One year ago, the international scientific community could hardly have expected that Greta Thunberg, a teenager from Sweden, would become one of its greatest allies.
For more than 3.5 billion years, living organisms have thrived, multiplied and diversified to occupy every ecosystem on Earth.
The concept of a canary in a coal mine – a sensitive species that provides an alert to danger – originated with British miners, who carried actual canaries underground through the mid-1980s to detect the presence of deadly carbon monoxide gas.
We live in an era — the Anthropocene — where humans and societies are reshaping and changing ecosystems.
The grasslands of the Canadian Prairies are a hidden gem for bird watchers, with millions of migratory birds passing through the area each year.
Exactly 40 years ago, a small group of scientists met at the world’s first climate conference in Geneva. They raised the alarm about unnerving climate trends.
The Golden State is on fire, which means that an idea of American utopia is on fire, too.
Climate change may cause a dramatic drop in rice production in major growing regions, a decline that could jeopardize critical food supplies, researchers report.
In a shocking report the US Army's assessment of its future under the unfolding climate crisis, every American should pause and so should other countries' military.
At the beginning of October 2019, my kids’ preschool informed me that it might be closed the next day because of rolling blackouts — a radical new effort by our local power utility in Northern California to avoid sparking wildfires.
Butterflies are rather like Goldilocks, preferring conditions to be neither too hot nor too cold, but “just right”.
As a climate scientist of more than 25 years, I’m proud of the work my profession has done in recent decades to alert humanity to the unfolding climate crisis
Shoreline recreational fishing will likely be another casualty of climate change, according to new research.
The relationship between a heating planet and violent clashes is complex — and critical. “This is where I keep my weapon,” said Lolem, a young Karamojong cattle herder.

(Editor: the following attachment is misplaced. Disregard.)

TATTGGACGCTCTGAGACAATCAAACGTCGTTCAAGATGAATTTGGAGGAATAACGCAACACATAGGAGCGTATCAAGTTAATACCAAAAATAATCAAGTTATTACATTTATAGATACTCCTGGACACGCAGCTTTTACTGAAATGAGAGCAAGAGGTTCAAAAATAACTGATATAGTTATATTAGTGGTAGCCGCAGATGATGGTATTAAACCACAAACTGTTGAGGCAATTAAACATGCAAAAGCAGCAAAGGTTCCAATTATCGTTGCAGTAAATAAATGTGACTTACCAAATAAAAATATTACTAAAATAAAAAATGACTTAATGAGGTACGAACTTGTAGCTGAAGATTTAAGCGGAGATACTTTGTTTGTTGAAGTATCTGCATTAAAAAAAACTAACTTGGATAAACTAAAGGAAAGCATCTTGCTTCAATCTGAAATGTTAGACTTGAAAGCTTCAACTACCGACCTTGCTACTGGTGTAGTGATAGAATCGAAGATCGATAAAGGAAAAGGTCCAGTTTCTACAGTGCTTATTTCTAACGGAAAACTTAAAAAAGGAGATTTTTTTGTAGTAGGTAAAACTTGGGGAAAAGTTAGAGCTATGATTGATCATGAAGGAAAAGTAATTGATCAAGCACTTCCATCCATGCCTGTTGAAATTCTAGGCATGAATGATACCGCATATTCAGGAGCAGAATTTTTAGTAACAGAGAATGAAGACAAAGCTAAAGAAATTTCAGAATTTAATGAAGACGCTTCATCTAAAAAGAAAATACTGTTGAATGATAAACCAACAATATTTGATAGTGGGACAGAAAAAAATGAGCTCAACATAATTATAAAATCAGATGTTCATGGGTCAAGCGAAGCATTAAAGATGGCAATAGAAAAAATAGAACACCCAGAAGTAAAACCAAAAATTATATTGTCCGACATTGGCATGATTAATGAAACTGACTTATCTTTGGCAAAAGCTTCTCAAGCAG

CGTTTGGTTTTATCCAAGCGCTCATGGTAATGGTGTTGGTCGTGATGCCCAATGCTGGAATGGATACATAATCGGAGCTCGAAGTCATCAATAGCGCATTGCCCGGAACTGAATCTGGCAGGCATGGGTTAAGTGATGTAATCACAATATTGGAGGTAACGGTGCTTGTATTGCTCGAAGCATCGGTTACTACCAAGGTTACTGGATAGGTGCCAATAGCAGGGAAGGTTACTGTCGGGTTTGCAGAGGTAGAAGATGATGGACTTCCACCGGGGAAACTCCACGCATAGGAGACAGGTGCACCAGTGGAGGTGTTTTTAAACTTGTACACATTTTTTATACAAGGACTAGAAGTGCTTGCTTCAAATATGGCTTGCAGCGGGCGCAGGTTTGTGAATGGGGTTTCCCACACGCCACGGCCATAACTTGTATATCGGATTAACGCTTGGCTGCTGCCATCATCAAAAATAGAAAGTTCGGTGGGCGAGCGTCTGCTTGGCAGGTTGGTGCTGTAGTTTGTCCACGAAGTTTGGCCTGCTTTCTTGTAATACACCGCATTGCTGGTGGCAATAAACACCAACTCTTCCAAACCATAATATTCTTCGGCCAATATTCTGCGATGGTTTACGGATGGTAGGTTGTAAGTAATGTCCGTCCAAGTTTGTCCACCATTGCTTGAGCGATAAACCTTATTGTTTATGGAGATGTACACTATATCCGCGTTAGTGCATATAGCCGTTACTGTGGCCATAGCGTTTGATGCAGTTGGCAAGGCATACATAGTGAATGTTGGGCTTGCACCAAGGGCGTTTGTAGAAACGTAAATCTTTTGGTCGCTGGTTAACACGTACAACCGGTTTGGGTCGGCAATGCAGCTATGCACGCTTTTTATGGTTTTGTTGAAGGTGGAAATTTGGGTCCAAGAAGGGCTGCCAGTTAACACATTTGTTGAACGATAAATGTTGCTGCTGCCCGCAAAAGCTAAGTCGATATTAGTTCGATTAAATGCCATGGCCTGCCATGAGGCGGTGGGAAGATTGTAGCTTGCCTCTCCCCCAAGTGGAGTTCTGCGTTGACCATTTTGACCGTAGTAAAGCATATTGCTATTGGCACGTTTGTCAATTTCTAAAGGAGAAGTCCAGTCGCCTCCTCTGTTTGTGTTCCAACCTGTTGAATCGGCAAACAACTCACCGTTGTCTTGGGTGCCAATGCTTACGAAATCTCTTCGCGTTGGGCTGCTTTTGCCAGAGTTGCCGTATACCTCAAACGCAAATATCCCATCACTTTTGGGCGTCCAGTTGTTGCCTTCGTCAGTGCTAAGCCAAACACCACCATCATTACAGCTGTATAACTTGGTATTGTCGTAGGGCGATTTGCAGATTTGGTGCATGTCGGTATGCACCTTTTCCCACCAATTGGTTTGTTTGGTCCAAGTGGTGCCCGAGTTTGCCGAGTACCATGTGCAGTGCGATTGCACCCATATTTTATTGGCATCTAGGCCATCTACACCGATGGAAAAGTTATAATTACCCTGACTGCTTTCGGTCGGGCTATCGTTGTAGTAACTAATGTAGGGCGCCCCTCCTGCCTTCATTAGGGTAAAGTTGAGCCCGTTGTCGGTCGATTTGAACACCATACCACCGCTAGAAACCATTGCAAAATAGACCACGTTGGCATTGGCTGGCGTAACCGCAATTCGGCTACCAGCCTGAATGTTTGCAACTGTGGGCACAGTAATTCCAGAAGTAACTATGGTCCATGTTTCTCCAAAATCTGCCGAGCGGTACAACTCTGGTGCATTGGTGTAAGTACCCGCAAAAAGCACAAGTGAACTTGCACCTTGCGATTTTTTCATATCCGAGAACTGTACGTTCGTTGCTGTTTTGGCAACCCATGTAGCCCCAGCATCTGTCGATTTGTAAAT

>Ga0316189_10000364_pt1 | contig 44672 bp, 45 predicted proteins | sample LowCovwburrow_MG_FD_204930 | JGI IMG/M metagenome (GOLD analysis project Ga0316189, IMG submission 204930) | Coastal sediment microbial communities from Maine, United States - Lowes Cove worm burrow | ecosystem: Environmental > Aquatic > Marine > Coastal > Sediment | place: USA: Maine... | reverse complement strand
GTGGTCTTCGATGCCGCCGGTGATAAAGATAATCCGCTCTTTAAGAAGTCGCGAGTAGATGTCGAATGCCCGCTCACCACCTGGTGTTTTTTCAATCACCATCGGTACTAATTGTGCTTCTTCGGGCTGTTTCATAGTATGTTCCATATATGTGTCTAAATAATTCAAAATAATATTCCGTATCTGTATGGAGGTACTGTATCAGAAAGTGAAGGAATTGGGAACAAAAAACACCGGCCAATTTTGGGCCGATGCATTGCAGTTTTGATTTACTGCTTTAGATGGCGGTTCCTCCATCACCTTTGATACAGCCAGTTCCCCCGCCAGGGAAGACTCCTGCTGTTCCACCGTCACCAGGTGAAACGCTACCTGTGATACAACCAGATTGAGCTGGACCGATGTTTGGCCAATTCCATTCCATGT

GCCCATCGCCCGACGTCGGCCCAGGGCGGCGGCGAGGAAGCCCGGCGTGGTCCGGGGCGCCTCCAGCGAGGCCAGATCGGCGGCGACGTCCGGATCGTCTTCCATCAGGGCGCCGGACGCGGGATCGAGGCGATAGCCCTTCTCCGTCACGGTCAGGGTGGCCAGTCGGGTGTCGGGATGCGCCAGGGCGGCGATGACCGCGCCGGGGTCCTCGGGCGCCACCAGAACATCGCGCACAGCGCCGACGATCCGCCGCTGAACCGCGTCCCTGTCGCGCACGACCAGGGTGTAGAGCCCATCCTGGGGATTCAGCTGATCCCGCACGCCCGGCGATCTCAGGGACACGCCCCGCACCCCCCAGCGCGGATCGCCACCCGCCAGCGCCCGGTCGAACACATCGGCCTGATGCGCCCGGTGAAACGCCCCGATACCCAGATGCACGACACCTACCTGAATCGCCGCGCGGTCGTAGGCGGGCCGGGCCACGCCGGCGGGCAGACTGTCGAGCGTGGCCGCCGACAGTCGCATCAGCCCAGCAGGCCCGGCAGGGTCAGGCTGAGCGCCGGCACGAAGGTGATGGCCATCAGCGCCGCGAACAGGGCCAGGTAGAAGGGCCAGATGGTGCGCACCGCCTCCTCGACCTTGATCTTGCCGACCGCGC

Hurricane Michael Recovery Efforts Point To The Power Of Local Generosity After Overlooked Disasters
When Hurricane Michael made landfall on Florida’s Panhandle on Oct. 10, 2018, as a Category 5 storm it was only the fourth on record to have ever hit the U.S. mainland.
As I write this, much of inland eastern Australia is enduring what is likely to be the worst drought ever recorded.
Just like us, the natural world dances to the rhythms of its seasonal cycles. We all enjoy the first suggestions of spring as trees come into leaf, migrant birds arrive, bees and butterflies emerge, and men in cities start wearing shorts.
Thousands of school students across Australia joined in the global protest calling for action on climate change.
I'm A Psychotherapist – Here's What I've Learned From Listening To Children Talk About Climate Change
Eco-anxiety is likely to affect more and more people as the climate destabilises. Already, studies have found that 45% of children suffer lasting depression after surviving extreme weather and natural disasters.
Canadians across the country say their allergies are getting worse.
Is climate change making spiders more aggressive? A recent scientific study suggests so, as the researchers link aggressiveness to tropical cyclones, events that are expected to become more frequent and powerful with climate change
Fire emissions from wildfires can contribute to cardiovascular disease hundreds of miles from the flames, according to new r
It’s Not Just Brazil's Amazon Rainforest That’s Ablaze – Bolivian Fires Are Threatening People And Wildlife
Up to 800,000 hectares of the unique Chiquitano forest were burned to the ground in Bolivia between August 18 and August 23.
Today, dry areas represent more than 41% of land on the globe and they are home to more than two billion people.